28% $142,700 – 217,450 $85,650 – 178,650 $122,300 – 198,050 $71,350 – 108,725
33% $217,450 – 388,350 $178,650 – 388,350 $198,050 – 388,350 $108,725 – 194,175
35% over $388,350 over $388,350 over $388,350 over $194,175


Source: Revenue Procedure 2011-52
Wages, salaries, tips, etc.This is your total income for the year. To keep things simple this calculator assumes this is your net income, after deductions for retirement contributions such as 401(k)s, IRAs, etc.Filing statusChoose your filing status. Your filing status determines the income levels for your Federal tax bracket. It is also important for calculating your standard deduction, personal exemptions, and deduction phase out incomes. The table below summarizes the five possible filing status choices. It is important to understand that your marital status as of the last day of the year determines your filing status.

Filing Status for 2012
Married filing jointly If you are married, you are able to file a joint return with your spouse. If your spouse died during the tax year, you are still able to file a joint return for that year. You may also choose to file separately under the status “Married filing separately”.
Qualified widow(er) Generally, you qualify for this status if your spouse died during the previous tax year (not the current tax year) and you and your spouse filed a joint tax return in the year immediately prior to their death. You are also required to have at least one dependent child or stepchild for whom you are the primary provider.
Single If you are divorced, legally separated or unmarried as of the last day of the year you should use this status.
Head of household This is the status for unmarried individuals that pay for more than half of the cost to keep up a home. This home needs to be the main home for the income tax filer and at least one qualifying relative. You can also choose this status if you are married, but didn’t live with your spouse at anytime during the last six months of the year. You also need to provide more than half of the cost to keep up your home and have at least one dependent child living with you.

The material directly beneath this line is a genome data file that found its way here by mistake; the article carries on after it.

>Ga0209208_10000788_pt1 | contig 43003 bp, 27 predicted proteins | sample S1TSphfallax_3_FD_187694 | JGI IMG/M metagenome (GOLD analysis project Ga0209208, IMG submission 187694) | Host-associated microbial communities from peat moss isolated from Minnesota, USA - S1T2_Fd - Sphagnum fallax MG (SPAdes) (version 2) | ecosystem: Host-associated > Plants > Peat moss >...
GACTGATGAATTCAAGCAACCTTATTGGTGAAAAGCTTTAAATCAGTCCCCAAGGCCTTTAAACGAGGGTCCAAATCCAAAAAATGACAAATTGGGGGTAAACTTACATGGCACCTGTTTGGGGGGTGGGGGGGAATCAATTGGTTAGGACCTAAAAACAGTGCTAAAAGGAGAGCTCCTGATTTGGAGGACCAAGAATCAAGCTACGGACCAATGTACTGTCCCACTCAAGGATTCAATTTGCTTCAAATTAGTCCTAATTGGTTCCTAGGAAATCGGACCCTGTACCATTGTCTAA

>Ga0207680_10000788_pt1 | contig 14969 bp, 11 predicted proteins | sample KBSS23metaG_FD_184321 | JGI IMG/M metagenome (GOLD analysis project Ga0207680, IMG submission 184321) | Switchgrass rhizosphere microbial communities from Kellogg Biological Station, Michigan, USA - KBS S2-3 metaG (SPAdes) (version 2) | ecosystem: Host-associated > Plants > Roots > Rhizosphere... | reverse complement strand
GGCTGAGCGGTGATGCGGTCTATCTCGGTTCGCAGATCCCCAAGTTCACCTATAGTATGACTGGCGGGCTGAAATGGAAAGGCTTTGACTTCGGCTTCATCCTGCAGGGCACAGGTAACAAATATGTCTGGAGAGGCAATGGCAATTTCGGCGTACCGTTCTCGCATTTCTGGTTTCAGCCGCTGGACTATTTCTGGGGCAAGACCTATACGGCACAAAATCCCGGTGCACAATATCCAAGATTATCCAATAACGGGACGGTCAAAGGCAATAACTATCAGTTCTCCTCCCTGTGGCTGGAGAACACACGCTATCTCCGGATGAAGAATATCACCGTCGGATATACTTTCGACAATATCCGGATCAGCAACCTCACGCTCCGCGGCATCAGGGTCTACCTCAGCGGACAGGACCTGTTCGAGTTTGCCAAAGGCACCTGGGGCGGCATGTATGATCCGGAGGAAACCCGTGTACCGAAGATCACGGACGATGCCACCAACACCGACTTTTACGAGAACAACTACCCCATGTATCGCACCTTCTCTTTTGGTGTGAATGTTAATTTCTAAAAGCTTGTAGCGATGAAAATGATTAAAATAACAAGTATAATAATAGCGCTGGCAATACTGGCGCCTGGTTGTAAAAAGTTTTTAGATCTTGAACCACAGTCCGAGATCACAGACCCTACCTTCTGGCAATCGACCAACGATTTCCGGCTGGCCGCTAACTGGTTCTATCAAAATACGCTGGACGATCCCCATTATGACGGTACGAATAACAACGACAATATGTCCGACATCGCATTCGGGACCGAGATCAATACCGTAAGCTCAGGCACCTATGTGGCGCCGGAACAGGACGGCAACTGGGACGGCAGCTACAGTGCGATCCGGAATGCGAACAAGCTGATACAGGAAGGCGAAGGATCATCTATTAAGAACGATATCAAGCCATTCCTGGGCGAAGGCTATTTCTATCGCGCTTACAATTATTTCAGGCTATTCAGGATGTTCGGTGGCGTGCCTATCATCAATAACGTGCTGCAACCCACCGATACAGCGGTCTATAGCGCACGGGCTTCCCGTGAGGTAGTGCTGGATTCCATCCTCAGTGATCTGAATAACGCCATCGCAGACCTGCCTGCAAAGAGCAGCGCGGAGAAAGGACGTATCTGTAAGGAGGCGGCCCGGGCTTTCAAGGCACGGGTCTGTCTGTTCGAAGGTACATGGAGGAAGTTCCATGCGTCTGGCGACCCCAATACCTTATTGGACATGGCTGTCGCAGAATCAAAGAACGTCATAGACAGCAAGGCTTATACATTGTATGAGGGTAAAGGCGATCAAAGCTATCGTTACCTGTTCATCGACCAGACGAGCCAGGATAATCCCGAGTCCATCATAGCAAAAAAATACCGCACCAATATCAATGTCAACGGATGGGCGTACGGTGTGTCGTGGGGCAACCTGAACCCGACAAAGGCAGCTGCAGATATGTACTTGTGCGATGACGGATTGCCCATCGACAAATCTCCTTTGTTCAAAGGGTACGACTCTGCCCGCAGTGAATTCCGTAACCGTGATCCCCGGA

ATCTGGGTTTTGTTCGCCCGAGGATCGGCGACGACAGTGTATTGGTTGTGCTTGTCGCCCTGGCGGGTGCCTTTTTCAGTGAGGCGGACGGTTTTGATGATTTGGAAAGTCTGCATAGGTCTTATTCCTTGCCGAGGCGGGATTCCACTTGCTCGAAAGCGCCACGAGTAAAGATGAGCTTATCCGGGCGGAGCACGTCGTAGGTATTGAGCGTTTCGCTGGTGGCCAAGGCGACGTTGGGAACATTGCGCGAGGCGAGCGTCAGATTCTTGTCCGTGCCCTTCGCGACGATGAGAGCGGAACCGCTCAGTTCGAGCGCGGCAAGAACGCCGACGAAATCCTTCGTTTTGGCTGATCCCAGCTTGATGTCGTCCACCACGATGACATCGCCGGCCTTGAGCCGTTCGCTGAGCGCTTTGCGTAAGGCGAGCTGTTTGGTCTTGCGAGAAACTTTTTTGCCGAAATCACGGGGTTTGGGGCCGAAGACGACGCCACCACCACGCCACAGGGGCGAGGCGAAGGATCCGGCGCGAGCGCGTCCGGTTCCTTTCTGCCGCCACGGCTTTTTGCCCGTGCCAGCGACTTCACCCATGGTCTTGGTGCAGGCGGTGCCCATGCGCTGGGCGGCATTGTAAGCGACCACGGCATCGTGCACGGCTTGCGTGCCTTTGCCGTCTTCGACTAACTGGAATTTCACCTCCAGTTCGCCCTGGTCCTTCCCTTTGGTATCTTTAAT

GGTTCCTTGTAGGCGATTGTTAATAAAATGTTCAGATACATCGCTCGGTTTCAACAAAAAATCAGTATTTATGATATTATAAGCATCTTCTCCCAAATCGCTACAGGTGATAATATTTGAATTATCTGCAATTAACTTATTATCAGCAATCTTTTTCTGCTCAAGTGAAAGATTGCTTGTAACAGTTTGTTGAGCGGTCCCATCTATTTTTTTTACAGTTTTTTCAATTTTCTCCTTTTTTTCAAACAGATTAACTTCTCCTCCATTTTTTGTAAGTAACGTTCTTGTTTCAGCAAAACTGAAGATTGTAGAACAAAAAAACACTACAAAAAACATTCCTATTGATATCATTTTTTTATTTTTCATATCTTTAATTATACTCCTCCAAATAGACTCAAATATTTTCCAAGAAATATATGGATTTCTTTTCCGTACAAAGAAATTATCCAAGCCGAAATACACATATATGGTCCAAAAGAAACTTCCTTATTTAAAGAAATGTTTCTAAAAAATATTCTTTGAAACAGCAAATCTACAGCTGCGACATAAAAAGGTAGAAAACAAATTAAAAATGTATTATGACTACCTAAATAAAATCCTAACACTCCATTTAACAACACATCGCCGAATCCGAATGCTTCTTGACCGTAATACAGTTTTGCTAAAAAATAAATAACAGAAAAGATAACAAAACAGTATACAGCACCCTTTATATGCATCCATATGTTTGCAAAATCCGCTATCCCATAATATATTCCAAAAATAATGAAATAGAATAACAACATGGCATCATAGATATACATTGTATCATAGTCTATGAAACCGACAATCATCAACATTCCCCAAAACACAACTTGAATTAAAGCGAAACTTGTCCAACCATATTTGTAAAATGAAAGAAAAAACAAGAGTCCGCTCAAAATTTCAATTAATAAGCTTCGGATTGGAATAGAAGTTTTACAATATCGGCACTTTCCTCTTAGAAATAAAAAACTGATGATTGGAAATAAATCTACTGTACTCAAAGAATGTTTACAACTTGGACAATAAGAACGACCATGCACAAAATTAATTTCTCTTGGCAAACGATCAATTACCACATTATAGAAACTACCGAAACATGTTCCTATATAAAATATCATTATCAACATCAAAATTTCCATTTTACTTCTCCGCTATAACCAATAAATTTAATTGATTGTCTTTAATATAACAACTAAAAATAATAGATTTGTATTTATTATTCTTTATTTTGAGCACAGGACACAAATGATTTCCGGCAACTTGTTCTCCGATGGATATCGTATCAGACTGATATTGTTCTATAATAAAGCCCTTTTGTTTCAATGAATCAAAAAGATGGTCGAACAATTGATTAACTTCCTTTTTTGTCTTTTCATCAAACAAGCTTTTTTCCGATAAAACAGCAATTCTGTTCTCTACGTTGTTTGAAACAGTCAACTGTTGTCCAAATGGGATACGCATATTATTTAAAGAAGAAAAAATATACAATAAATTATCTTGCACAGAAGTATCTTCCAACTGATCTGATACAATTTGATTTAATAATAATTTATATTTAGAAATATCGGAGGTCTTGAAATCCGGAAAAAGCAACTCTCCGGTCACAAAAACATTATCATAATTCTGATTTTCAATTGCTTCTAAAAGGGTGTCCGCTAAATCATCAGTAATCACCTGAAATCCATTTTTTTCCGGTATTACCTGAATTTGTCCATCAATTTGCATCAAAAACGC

Married filing separately If you are married, you have the choice to file separate returns. The filing status for this option is “married filing separately”.

For 2012, the standard deductions are $11,900 for married couples filing jointly, $5,950 for married couples filing separately and singles, and $8,700 for heads of household.Are you someone’s dependent?Choose ‘no’ if no one can claim you or your spouse as a dependent. Choose ‘yes’ if someone can claim you as a dependent. Choose ‘both you and your spouse if you both are dependents. (You are a dependent if someone supports you and can claim a dependency exemption for you.)Number of additional dependentsA dependent is someone you support and for whom you can claim a dependency exemption. In 2012, each dependent you claim entitles you to receive a $3,800 reduction in your taxable income (see exemptions below). You may also receive a tax credit of up to $1,000 for each dependent child under the age of 17. The credit is, however, phased out at higher incomes.Itemized deductionsThis is the total of your itemized deductions that you can include on schedule A of your Federal income taxes. For most people this includes state income taxes paid for the year, interest on a mortgage and any charitable contributions. Other itemized deductions include certain investment expenses, medical expenses exceeding 7.5% of your adjusted gross income, and some moving expenses.